Game Development Reference
In-Depth Information
In the SkyDome Script settings in the Inspector, you can modify the specific
sky dome properties for a variety of effects. These include:
JULIANDATE: Sets the day of the year (with January 1st being day 1)
LONGITUDE and LATITUDE: Player's position coordinates on the
TIME: The time of day where 0 is midnight
Time Speed Factor: The speed at which time passes
Turbidity: The amount of scattering particles in the air. The higher the
turbidity, the longer the sunsets and sunrises last.
Cloud Speed 1 & 2: The speed at which the clouds move across the sky
Cloud Height 1 & 2: The relative distance the clouds appear to be from
the player
FRay Factor: The affect of Rayleigh scattering, which determines how
blue the sky appears. With a setting of 0 there is no blue (the sky
remains black).
FMie Factor: The effect of the Mie Theory with respect to the
brightness of the clouds
FSun Color Intensity: The brightness of the sun
For example, if you set the LONGITUDE to 18, the LATTITUDE to 65, and the
JULIANDATE to 1, which would position the player somewhere in Iceland
on the 1st of January (winter), you'll notice that the days are very short and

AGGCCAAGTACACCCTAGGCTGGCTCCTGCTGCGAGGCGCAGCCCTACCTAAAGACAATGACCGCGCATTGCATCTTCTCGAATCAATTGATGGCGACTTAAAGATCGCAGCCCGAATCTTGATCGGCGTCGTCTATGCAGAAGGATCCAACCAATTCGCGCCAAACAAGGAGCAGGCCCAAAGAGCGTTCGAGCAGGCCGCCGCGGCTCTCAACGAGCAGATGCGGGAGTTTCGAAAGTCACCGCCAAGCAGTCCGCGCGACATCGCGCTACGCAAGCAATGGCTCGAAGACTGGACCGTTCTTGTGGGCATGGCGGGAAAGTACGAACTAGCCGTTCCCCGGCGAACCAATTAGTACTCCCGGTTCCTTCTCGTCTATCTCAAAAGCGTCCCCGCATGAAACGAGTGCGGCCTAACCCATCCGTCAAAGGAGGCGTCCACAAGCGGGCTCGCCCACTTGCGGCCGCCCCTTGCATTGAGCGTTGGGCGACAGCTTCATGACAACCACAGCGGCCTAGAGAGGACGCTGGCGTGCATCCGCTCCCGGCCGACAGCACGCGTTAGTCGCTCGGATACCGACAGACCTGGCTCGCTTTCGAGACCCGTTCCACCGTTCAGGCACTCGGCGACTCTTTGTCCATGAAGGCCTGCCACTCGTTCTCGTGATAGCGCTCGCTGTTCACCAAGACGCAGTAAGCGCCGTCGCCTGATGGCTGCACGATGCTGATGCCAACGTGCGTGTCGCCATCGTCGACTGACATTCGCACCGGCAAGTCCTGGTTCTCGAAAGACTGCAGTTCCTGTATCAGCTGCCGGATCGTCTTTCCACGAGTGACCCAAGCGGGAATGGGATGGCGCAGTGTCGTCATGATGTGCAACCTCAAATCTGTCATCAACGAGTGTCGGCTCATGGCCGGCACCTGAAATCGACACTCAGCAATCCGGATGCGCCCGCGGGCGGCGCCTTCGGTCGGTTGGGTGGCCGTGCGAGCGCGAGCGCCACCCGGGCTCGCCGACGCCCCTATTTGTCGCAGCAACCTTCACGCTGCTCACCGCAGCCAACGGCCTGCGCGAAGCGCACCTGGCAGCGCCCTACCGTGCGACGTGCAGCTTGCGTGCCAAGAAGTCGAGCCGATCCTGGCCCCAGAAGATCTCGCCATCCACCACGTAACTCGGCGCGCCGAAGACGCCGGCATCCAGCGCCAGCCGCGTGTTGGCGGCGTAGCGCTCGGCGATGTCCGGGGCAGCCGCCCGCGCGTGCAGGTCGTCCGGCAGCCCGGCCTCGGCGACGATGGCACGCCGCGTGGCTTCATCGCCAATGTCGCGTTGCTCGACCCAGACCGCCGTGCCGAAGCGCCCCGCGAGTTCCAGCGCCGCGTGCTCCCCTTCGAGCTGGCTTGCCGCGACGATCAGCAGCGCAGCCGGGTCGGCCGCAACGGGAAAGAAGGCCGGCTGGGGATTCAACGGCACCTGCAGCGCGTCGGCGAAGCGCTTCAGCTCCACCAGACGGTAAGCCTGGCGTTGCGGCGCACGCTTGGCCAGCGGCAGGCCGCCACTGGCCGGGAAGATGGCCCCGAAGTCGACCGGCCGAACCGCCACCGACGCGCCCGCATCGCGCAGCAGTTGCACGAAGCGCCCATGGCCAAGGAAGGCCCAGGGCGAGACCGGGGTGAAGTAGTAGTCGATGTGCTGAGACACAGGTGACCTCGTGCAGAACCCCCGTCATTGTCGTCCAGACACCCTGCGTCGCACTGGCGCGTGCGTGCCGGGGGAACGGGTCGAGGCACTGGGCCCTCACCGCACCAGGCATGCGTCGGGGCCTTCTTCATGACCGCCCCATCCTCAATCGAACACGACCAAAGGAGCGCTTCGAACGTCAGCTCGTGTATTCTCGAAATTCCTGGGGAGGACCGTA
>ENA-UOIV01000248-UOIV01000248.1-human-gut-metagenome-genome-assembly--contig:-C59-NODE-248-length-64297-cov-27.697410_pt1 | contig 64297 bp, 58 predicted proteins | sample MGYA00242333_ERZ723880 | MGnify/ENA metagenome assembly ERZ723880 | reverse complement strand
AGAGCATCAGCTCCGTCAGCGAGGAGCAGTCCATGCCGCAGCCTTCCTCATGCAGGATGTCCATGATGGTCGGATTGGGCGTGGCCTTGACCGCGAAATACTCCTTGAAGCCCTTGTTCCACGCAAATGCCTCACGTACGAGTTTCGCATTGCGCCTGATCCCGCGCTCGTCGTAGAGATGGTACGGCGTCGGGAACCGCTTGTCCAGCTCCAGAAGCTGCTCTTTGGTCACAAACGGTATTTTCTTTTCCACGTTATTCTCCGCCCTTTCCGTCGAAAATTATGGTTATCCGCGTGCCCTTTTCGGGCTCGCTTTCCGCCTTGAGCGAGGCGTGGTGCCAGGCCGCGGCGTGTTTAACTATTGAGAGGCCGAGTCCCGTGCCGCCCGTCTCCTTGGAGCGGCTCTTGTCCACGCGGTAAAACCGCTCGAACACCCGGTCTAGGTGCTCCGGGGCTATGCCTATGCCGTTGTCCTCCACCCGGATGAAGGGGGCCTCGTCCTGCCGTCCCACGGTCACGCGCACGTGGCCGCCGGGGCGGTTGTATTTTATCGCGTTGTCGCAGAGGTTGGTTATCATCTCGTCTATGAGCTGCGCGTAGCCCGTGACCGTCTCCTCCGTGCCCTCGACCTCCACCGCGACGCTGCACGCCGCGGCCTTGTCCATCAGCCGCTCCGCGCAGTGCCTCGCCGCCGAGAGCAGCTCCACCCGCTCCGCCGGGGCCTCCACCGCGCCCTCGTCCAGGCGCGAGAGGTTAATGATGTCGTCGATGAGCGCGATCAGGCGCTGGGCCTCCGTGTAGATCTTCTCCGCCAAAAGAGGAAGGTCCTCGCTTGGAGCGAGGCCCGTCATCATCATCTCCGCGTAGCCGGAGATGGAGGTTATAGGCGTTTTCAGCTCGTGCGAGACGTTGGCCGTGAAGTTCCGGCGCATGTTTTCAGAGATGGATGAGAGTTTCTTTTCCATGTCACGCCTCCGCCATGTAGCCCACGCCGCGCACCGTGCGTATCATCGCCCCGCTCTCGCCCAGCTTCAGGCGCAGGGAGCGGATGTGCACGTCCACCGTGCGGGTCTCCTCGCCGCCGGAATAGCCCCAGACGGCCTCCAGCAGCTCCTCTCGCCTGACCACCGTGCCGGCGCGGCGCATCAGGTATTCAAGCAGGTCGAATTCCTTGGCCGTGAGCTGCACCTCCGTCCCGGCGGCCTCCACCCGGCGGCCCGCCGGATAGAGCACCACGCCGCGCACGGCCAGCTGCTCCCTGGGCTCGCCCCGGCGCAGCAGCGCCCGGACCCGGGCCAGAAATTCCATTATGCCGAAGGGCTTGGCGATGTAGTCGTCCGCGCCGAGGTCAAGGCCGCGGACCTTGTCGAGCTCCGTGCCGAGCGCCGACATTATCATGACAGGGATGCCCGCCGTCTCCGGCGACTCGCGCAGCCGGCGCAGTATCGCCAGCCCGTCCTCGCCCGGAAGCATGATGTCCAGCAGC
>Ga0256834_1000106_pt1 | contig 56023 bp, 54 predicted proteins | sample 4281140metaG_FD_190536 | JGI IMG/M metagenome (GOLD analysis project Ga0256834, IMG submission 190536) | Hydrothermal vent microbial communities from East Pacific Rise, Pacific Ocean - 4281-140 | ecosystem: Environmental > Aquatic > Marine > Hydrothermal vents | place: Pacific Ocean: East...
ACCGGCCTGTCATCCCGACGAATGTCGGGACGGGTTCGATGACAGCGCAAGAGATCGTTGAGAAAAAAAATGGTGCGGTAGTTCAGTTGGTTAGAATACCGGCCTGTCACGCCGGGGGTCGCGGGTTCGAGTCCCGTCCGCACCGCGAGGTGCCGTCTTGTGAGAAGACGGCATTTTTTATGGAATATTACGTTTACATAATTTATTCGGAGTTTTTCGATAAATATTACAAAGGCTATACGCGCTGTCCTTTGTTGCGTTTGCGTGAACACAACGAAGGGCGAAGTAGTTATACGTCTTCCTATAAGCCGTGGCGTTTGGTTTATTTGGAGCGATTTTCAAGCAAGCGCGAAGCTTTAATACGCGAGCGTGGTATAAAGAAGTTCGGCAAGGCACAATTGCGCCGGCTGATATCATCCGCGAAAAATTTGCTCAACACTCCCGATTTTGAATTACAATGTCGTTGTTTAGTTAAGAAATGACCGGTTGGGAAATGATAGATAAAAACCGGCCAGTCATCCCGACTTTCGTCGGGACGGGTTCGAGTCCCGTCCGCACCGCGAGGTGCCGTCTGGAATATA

that the sun stays pretty much in the same position in the sky when it is up.
If you set the Turbidity to 10, the sunrise and sunset will be longer and the
sun's glare will appear brighter.
7.5.3 Clouds
The previous two sections examined skies with clouds. Clouds on the
skybox were fixed and did not change position or color. Clouds on the sky
dome moved across the sky and exhibited turbulence. While the sky dome
method includes layers of clouds, giving the perception of depth, the player
can never get above or in among them. When you want to portray clouds in
a 3D fashion such that you could more around them, you need to examine
techniques for generating volumetric fog.
Volumetric fog is a more complex technique than the fog used previously.
Whereas the stock standard fog used in computer graphics applies a faded
out effect over all 3D assets in a scene, volumetric fog is contained within a
3D space. This makes it more processor intensive to render. However, this is
not a real issue on today's consoles and desktop machines.
The types of natural effects that can be achieved with volumetric fog
include low-lying clouds, mist, and dust as shown in Figure 7.36 . You use it
whenever you want to look at clouds from above or move through a variety
of fog densities. Whereas the default fog gives a set density, in volumetric
fog the player can walk through dense patches and then light patches.
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